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The Italian Girl Paperback – February 22, 1979

3.5 out of 5 stars 63 customer reviews

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"She was always in the front rank of unpredictable, original, serious writers exploring the deeper themes of ancient as well as contemporary experience"

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Edmund has escaped from his family into a lonely life. Returning for his mother's funeral he rediscovers the eternal family servant, the ever-changing Italian girl, who was always "a second mother." --This text refers to an alternate Paperback edition.
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Product Details

  • Paperback: 176 pages
  • Publisher: Penguin Books; Reprint edition (February 22, 1979)
  • Language: English
  • ISBN-10: 0140025596
  • ISBN-13: 978-0140025590
  • Product Dimensions: 7 x 1 x 5 inches
  • Shipping Weight: 4 ounces
  • Average Customer Review: 3.5 out of 5 stars  See all reviews (63 customer reviews)
  • Amazon Best Sellers Rank: #3,274,887 in Books (See Top 100 in Books)

Customer Reviews

Top Customer Reviews

By A Customer on January 15, 2011
Format: Kindle Edition
It is a huge pity that such a good novel is spoiled as an ebook by so many "typos" that come from poor scanning I suppose. Surely there should be proofreading after a book is scanned and before it is sold as an ebook?
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By HORAK on February 24, 2005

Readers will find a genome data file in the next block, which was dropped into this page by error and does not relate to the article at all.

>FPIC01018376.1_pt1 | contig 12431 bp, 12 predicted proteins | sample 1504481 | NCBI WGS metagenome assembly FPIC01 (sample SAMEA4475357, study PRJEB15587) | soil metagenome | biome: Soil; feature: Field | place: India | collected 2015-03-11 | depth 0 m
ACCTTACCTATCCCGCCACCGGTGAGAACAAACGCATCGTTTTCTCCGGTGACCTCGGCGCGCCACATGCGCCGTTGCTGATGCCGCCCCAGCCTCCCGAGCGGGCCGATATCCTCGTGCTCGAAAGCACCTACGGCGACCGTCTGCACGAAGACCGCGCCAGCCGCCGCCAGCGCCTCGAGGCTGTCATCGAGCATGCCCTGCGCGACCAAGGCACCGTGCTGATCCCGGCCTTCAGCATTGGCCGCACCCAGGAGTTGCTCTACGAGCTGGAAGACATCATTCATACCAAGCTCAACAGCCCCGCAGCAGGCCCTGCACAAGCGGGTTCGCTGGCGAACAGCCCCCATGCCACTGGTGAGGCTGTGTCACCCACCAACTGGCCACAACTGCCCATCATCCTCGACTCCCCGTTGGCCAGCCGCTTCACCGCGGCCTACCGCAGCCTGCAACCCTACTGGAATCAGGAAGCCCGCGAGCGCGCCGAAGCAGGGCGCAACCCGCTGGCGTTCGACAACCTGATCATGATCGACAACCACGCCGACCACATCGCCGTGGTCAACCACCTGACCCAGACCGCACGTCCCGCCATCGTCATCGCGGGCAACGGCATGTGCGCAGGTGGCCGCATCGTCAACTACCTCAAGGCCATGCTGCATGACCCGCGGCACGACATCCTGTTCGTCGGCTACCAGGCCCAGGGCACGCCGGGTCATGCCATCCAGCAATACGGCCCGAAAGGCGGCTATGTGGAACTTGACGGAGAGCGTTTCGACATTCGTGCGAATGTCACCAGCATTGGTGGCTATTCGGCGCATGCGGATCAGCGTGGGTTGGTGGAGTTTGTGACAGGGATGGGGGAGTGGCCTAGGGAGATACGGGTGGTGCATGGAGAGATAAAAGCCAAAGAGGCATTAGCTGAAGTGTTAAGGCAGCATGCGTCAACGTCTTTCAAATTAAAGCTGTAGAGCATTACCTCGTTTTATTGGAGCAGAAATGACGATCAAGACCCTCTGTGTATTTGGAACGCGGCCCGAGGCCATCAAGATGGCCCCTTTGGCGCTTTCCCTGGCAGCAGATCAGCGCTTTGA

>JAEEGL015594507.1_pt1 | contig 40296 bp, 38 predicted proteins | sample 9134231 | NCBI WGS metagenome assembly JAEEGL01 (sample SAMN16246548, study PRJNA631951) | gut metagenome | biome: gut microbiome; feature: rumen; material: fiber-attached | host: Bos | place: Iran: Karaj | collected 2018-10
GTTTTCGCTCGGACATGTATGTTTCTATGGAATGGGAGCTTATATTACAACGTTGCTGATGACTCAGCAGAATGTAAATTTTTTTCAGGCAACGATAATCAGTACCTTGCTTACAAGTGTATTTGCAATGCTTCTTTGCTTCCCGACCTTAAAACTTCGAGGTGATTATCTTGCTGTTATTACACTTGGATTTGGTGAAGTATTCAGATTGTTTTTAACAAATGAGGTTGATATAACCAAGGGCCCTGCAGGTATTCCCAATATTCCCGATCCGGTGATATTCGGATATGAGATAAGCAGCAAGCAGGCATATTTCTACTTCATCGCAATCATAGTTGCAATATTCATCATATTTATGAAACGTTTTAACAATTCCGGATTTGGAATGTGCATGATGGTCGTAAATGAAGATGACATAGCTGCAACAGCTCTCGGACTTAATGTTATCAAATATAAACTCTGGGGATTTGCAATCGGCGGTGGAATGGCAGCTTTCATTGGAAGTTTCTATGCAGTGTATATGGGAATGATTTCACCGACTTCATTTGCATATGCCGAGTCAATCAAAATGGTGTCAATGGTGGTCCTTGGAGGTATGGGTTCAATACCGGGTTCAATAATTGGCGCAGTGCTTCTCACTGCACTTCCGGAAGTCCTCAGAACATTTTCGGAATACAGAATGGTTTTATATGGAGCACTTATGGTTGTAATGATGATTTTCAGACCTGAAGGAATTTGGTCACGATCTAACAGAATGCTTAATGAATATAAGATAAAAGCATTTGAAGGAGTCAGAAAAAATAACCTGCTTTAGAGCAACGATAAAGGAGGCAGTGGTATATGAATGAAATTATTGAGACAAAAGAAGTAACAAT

Format: Hardcover
Edmund Narraway, an engraver, is the narrator in this stunning novel by Iris Murdoch. One day he returns to his family house in northern England for the funeral of his recently deceased mother Lydia. Otto, Edmund's brother, a stone mason, still lives in the house with his wife Isabel and daughter Flora, along with Maria Magistrelli - Maggie - the nurse whom both Otto and Edmund consider as their second "mother". She is the Italian girl who brought up the two boys since neither their father John - a "nonentity" - nor Lydia - an intensely mean woman - took any part in their upbringing.

Their childhood passed in an alternate frenzy of jealousy and of suffocation from their mother and Edmund feels that, although he didn't return to the house for many years, he never escaped from Lydia, that she got inside him, into the depth of his being and that there was no abyss and no darkness where she was not. And soon Edmund discovers that the remaining relatives still living in the old house are entangled in a web of deceit and false pretence. Flora is pregnant by David Levkin, Otto's apprentice, who is now having an affair with Isabel whereas Elsa, David's sister, is Otto's lover. Edmund quickly realises that his brother Otto, a violently tempered man, has become an alcoholic and he wonders whether he isn't himself rapidly becoming part of "the machine". Soon he feels agitated, exasperated and confused. He finds the whole situation "too scandalous, too outrageous". Edmund is constantly on the brink of leaving, not wanting "to be inside such a circle of hell". But due to his sympathy or weakness, he feels that his presence is needed by both his sister and his niece. But little does he know about the outcome of his stay at the old family house...
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Format: Paperback
I honestly can't ever imagine giving an Iris Murdoch novel less than four stars. Her books are almost uniformly well written and compelling. This is no exception.